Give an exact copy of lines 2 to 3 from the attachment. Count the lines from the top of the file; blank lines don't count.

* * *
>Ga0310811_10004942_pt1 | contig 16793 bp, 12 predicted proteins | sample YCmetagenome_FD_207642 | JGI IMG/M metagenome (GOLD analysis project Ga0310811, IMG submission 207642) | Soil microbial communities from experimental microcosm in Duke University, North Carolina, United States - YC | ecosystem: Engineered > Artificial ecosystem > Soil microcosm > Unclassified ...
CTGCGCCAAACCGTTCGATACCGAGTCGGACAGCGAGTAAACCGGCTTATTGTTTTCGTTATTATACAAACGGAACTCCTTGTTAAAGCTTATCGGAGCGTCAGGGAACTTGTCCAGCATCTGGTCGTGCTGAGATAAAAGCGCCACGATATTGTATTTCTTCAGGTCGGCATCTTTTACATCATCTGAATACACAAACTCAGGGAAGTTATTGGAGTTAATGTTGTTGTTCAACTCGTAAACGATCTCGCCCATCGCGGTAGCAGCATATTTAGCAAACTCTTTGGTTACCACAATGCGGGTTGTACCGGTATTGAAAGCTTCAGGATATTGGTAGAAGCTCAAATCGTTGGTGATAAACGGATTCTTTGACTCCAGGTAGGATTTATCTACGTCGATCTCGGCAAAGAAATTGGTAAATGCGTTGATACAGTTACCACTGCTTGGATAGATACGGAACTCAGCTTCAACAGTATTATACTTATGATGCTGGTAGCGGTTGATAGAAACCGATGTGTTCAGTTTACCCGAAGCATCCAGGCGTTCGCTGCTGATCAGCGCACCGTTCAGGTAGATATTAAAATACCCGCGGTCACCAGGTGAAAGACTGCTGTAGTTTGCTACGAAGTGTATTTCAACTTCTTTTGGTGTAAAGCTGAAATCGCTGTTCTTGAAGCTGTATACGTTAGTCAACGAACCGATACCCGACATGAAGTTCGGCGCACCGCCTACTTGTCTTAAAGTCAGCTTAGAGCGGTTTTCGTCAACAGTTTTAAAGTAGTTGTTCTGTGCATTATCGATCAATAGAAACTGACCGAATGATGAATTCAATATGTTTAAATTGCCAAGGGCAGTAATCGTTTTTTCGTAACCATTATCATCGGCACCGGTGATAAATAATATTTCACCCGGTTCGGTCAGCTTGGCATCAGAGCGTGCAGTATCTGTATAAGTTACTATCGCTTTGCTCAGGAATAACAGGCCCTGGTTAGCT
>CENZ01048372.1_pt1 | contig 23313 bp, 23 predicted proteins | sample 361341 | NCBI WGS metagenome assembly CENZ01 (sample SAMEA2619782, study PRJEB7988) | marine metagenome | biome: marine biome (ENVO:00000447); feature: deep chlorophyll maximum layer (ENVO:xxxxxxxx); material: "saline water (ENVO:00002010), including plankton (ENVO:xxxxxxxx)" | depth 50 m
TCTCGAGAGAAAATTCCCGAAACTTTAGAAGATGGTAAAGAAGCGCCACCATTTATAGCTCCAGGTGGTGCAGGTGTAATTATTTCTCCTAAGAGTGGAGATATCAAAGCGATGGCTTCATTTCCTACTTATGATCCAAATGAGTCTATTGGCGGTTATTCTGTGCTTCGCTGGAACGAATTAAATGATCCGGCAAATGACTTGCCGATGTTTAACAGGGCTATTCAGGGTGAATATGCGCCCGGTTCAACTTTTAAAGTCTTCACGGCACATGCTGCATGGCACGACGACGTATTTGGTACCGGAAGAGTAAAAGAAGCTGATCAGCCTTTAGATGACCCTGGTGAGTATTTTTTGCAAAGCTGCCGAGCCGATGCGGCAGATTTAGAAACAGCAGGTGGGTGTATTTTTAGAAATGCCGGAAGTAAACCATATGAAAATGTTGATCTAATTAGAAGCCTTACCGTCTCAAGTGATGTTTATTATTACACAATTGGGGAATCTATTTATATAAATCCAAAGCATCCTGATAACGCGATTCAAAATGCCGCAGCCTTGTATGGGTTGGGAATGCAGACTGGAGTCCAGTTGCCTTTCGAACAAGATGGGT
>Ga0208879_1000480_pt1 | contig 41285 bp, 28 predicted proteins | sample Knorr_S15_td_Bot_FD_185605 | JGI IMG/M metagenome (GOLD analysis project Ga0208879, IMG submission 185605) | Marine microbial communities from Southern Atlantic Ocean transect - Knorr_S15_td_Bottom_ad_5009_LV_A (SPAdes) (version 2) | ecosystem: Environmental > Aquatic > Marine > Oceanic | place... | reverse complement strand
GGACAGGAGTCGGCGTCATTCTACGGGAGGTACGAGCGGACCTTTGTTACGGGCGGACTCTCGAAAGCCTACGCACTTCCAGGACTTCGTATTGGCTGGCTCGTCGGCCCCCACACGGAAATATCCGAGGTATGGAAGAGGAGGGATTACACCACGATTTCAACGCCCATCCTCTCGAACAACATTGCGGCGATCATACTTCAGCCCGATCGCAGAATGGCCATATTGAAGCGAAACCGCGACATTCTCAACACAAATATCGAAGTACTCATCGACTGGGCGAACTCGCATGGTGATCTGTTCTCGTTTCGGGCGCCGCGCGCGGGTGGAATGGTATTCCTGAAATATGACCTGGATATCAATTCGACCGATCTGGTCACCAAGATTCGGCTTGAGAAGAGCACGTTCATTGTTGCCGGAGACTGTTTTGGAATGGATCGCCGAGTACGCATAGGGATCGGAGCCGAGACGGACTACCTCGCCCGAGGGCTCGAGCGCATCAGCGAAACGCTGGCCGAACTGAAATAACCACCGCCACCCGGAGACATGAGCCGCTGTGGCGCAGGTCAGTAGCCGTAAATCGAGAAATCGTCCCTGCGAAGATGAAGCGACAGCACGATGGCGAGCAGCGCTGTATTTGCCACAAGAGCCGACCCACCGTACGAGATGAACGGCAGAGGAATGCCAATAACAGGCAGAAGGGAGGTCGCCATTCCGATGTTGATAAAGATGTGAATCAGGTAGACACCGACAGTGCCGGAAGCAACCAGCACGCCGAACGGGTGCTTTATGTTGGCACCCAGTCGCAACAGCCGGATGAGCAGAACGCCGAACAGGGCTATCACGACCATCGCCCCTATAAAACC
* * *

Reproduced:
CTGCGCCAAACCGTTCGATACCGAGTCGGACAGCGAGTAAACCGGCTTATTGTTTTCGTTATTATACAAACGGAACTCCTTGTTAAAGCTTATCGGAGCGTCAGGGAACTTGTCCAGCATCTGGTCGTGCTGAGATAAAAGCGCCACGATATTGTATTTCTTCAGGTCGGCATCTTTTACATCATCTGAATACACAAACTCAGGGAAGTTATTGGAGTTAATGTTGTTGTTCAACTCGTAAACGATCTCGCCCATCGCGGTAGCAGCATATTTAGCAAACTCTTTGGTTACCACAATGCGGGTTGTACCGGTATTGAAAGCTTCAGGATATTGGTAGAAGCTCAAATCGTTGGTGATAAACGGATTCTTTGACTCCAGGTAGGATTTATCTACGTCGATCTCGGCAAAGAAATTGGTAAATGCGTTGATACAGTTACCACTGCTTGGATAGATACGGAACTCAGCTTCAACAGTATTATACTTATGATGCTGGTAGCGGTTGATAGAAACCGATGTGTTCAGTTTACCCGAAGCATCCAGGCGTTCGCTGCTGATCAGCGCACCGTTCAGGTAGATATTAAAATACCCGCGGTCACCAGGTGAAAGACTGCTGTAGTTTGCTACGAAGTGTATTTCAACTTCTTTTGGTGTAAAGCTGAAATCGCTGTTCTTGAAGCTGTATACGTTAGTCAACGAACCGATACCCGACATGAAGTTCGGCGCACCGCCTACTTGTCTTAAAGTCAGCTTAGAGCGGTTTTCGTCAACAGTTTTAAAGTAGTTGTTCTGTGCATTATCGATCAATAGAAACTGACCGAATGATGAATTCAATATGTTTAAATTGCCAAGGGCAGTAATCGTTTTTTCGTAACCATTATCATCGGCACCGGTGATAAATAATATTTCACCCGGTTCGGTCAGCTTGGCATCAGAGCGTGCAGTATCTGTATAAGTTACTATCGCTTTGCTCAGGAATAACAGGCCCTGGTTAGCT
>CENZ01048372.1_pt1 | contig 23313 bp, 23 predicted proteins | sample 361341 | NCBI WGS metagenome assembly CENZ01 (sample SAMEA2619782, study PRJEB7988) | marine metagenome | biome: marine biome (ENVO:00000447); feature: deep chlorophyll maximum layer (ENVO:xxxxxxxx); material: "saline water (ENVO:00002010), including plankton (ENVO:xxxxxxxx)" | depth 50 m